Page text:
Walking down Pickens Street in either direction, students see banners that boast about some of USC’s accomplishments hung from light posts like flags on the rafters of basketball arenas. One of these banners says USC has the nation’s best first-year experience.
While the university was ranked best in the nation in 2021, it ranked No. 3 in 2022. Many freshmen are required to live on-campus and take U101, a university program that plays a key factor in meriting the nation's best first-year experience.
What doesn’t help the supposed nation’s best first-year experience is mold growing in dorms and getting students sick — something the university tries its best to avoid discussing.
Mold in dorms is an issue almost all students are aware of, but its controversy leads the university to hide behind unverified statistics or blame students for the issues. Students deserve transparency.
Students reported at least 840 mold-related issues to university housing since August 2020. The Daily Gamecock recently collaborated with the Post and Courier for their investigative series, Uncovered, to comb through almost 1,400 work orders, contact more than 100 people and interview more than 20 students.
The documents only became available after The Post and Courier filed a FOIA request and paid a $1,800 fee to the university. The price was negotiated down from the university's initial request of about $12,000. The university's dated computer system meant staff had to manually sort through work orders. USC doesn't have an efficient way to track how many mold complaints students make.
"As we are trying to be really fiscally sound and responsible, that would be another whole person who just tracks that," April Barnes, the executive director of university housing said, in a previous interview with The Daily Gamecock.
The university is expected to install a new computer system next year for tracking mold-related work orders. Housing was unable to answer how long the university has been tracking orders manually or how much the current system costs.
What’s more concerning is that housing is possibly training orientation leaders to downplay mold for incoming freshmen. Second-year criminal justice student Leah Camilli, a former Capstone House resident, trained last summer to become an orientation leader. Her training included a module by housing that instructed orientation leaders to tell students that almost all complaints about mold are actually mildew.
"We talk about healthy living environments," Wise said. "Oftentimes, students that report mold in the buildings, a majority of the time — it's in the 90% range — the reports that come in are not mold. It may be mildew."
What Camilli is being told is deceptive. Mold and mildew are filed the same on FIXX work orders.
"Mold and mildew is, in essence, the same thing, because mildew could turn into mold," said Roderick Howell, the director of facilities.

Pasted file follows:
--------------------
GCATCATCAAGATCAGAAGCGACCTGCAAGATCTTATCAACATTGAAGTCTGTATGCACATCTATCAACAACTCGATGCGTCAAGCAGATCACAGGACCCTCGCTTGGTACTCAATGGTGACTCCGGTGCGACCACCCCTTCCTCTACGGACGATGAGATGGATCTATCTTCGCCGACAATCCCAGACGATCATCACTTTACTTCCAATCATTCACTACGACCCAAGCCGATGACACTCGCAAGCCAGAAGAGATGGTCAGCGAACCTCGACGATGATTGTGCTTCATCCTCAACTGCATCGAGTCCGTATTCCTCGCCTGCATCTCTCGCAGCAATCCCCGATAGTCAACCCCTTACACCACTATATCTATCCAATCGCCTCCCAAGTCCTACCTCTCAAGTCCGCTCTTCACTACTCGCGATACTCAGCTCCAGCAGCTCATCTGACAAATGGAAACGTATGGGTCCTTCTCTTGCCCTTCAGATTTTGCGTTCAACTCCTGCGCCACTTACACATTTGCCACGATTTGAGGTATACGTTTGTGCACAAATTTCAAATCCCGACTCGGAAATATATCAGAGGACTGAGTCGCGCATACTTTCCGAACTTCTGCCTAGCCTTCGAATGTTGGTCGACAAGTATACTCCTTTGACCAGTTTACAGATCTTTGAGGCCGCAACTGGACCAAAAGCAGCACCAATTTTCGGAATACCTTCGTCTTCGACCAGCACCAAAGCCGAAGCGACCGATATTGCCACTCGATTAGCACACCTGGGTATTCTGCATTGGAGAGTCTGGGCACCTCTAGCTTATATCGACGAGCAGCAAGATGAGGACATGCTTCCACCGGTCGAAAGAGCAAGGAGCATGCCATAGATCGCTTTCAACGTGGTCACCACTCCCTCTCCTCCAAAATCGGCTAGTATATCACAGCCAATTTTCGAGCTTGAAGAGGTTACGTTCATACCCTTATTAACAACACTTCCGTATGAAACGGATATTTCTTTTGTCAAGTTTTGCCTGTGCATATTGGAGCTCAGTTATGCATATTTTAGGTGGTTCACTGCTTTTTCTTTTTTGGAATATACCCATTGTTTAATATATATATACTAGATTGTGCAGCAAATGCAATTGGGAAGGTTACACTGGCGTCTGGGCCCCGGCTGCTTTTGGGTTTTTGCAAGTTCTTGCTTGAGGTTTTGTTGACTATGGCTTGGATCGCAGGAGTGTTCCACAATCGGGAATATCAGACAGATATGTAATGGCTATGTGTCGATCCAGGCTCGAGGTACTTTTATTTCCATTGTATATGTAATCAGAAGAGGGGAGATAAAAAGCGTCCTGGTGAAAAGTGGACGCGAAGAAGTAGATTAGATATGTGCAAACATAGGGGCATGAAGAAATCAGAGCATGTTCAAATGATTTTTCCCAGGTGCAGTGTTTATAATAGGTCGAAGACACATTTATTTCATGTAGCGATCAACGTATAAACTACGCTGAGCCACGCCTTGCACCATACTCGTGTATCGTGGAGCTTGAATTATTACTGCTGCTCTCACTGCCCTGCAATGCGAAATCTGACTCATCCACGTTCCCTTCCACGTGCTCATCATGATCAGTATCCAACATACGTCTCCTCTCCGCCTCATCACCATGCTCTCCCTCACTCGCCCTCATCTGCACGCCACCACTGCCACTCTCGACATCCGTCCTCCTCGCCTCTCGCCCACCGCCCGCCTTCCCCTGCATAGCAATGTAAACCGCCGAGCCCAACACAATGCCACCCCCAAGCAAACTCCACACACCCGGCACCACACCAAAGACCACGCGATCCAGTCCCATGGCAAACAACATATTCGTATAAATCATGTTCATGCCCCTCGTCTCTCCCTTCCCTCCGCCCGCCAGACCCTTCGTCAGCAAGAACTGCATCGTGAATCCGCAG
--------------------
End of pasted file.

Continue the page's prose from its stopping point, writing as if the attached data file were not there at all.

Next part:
Camilli said she was sick around 80% of the year. Her grades dropped, and if she couldn’t have driven the 20 minutes to go home often, her GPA and health might have gotten worse.
"I was down for the count for like two weeks taking NyQuil (and) DayQuil every single day," Camili said. "I had to go home because of how bad (living in my dorm) was."
Upon move-out, Camilli discovered a black mass of mold growing behind her bed. She estimated it was a full square foot of black mold growing behind her head.
Allergies — not just mold — could cause this type of reaction, housing said.
"A lot of times the thing that will jump-start a conversation for a student about mold is typically a reaction of an allergy," Wise said.
Housing estimates that around 90% of reports for mold in dorms turn out to not be mold. But of the 840 mold complaints students filed in the past two years, maintenance confirmed about half of them were mold.
While students can play a role in mold growing in dorms by not cleaning their rooms or leaving damp items like towels lying around, students are getting sick from conditions that aren't always in their control. Not every student's escape from their dorm is 20 minutes away.
Capstone, Columbia Hall and South Tower make up the bulk of the mold-related work orders made in the last two years. They are unrenovated dorms with ventilation issues. Many windows don't open. The more time the university neglects to prevent potential mold growth in three of the oldest dorms on campus, the more risk that mold could grow, potentially making students sick.
Although there are systemic blockages to renovating dorms and making housing safer, the university said it's here to help. Housing’s number one priority is to the students, not to the university’s bottom line or the so-coveted nation’s best first-year experience title.
Until the university prioritizes spending money on renovating old campus dorms, the potential mold issues will not be resolved.